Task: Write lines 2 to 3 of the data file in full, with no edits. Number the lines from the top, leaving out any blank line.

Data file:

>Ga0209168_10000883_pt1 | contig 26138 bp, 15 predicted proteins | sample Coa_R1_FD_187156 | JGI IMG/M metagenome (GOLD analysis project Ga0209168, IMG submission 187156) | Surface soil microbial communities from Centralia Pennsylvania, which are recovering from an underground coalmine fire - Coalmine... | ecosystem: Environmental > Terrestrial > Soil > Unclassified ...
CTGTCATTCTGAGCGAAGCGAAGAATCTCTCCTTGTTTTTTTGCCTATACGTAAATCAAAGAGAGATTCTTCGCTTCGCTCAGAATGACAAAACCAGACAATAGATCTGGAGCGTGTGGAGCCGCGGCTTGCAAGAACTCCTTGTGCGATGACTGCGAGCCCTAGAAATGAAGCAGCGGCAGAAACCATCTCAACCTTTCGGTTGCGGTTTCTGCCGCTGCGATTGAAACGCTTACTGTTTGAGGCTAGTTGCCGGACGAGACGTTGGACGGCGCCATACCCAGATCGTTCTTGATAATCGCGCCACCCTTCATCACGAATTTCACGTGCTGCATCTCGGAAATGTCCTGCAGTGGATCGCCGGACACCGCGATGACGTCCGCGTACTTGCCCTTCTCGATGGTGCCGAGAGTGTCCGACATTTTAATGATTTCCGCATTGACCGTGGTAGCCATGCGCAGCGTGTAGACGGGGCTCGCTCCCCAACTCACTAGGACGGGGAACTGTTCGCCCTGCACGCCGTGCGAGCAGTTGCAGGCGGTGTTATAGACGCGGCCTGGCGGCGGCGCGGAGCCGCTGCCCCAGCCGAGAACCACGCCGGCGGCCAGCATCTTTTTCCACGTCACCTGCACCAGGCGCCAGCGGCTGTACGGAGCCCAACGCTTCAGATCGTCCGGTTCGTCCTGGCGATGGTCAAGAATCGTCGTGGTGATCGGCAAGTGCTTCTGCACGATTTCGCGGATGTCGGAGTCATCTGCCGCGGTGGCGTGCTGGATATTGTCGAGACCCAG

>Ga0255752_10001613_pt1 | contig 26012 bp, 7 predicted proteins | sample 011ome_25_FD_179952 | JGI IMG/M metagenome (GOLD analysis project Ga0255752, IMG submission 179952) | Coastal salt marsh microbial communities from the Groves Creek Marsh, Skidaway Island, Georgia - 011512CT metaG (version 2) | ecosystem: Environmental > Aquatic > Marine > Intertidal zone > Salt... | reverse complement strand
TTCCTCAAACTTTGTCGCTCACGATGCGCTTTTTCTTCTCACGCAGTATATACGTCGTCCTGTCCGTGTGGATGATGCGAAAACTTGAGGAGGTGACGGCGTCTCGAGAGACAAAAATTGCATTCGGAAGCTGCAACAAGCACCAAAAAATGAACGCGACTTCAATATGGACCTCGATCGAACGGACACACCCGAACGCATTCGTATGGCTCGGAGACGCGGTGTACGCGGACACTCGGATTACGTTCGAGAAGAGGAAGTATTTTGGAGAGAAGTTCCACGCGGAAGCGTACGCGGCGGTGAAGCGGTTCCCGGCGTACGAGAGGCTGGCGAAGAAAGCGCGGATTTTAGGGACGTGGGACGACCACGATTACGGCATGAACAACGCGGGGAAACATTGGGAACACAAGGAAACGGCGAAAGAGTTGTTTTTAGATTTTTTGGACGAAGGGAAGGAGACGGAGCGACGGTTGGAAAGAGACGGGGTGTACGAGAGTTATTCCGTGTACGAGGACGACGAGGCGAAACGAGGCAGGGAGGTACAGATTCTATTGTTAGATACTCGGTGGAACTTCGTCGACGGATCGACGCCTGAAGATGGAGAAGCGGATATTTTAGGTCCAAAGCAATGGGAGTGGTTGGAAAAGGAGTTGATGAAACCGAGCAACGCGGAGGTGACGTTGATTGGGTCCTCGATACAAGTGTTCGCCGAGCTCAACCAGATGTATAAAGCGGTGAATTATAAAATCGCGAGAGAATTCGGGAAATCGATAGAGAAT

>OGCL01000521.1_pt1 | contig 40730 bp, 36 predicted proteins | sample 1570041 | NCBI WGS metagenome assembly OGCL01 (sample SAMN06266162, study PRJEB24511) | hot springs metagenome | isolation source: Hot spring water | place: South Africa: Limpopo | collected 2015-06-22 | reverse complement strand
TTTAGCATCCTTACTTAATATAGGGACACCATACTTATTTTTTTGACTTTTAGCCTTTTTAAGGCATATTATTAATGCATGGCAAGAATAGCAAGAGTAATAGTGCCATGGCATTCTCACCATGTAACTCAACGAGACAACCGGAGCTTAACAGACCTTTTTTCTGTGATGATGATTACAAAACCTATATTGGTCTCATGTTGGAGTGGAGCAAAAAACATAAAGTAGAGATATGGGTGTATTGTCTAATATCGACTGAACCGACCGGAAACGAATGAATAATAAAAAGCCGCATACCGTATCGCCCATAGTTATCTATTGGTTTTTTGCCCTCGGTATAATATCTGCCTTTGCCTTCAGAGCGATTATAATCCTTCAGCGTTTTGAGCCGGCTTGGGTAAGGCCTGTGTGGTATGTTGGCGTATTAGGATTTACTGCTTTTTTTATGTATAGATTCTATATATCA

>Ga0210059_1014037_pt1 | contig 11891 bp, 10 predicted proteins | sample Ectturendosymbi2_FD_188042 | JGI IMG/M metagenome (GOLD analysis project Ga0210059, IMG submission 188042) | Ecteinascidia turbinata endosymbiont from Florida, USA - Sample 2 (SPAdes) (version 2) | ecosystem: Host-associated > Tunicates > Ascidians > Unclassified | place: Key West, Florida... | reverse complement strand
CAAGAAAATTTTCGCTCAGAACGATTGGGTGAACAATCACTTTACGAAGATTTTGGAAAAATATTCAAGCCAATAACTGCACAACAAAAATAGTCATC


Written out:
CTGTCATTCTGAGCGAAGCGAAGAATCTCTCCTTGTTTTTTTGCCTATACGTAAATCAAAGAGAGATTCTTCGCTTCGCTCAGAATGACAAAACCAGACAATAGATCTGGAGCGTGTGGAGCCGCGGCTTGCAAGAACTCCTTGTGCGATGACTGCGAGCCCTAGAAATGAAGCAGCGGCAGAAACCATCTCAACCTTTCGGTTGCGGTTTCTGCCGCTGCGATTGAAACGCTTACTGTTTGAGGCTAGTTGCCGGACGAGACGTTGGACGGCGCCATACCCAGATCGTTCTTGATAATCGCGCCACCCTTCATCACGAATTTCACGTGCTGCATCTCGGAAATGTCCTGCAGTGGATCGCCGGACACCGCGATGACGTCCGCGTACTTGCCCTTCTCGATGGTGCCGAGAGTGTCCGACATTTTAATGATTTCCGCATTGACCGTGGTAGCCATGCGCAGCGTGTAGACGGGGCTCGCTCCCCAACTCACTAGGACGGGGAACTGTTCGCCCTGCACGCCGTGCGAGCAGTTGCAGGCGGTGTTATAGACGCGGCCTGGCGGCGGCGCGGAGCCGCTGCCCCAGCCGAGAACCACGCCGGCGGCCAGCATCTTTTTCCACGTCACCTGCACCAGGCGCCAGCGGCTGTACGGAGCCCAACGCTTCAGATCGTCCGGTTCGTCCTGGCGATGGTCAAGAATCGTCGTGGTGATCGGCAAGTGCTTCTGCACGATTTCGCGGATGTCGGAGTCATCTGCCGCGGTGGCGTGCTGGATATTGTCGAGACCCAG

>Ga0255752_10001613_pt1 | contig 26012 bp, 7 predicted proteins | sample 011ome_25_FD_179952 | JGI IMG/M metagenome (GOLD analysis project Ga0255752, IMG submission 179952) | Coastal salt marsh microbial communities from the Groves Creek Marsh, Skidaway Island, Georgia - 011512CT metaG (version 2) | ecosystem: Environmental > Aquatic > Marine > Intertidal zone > Salt... | reverse complement strand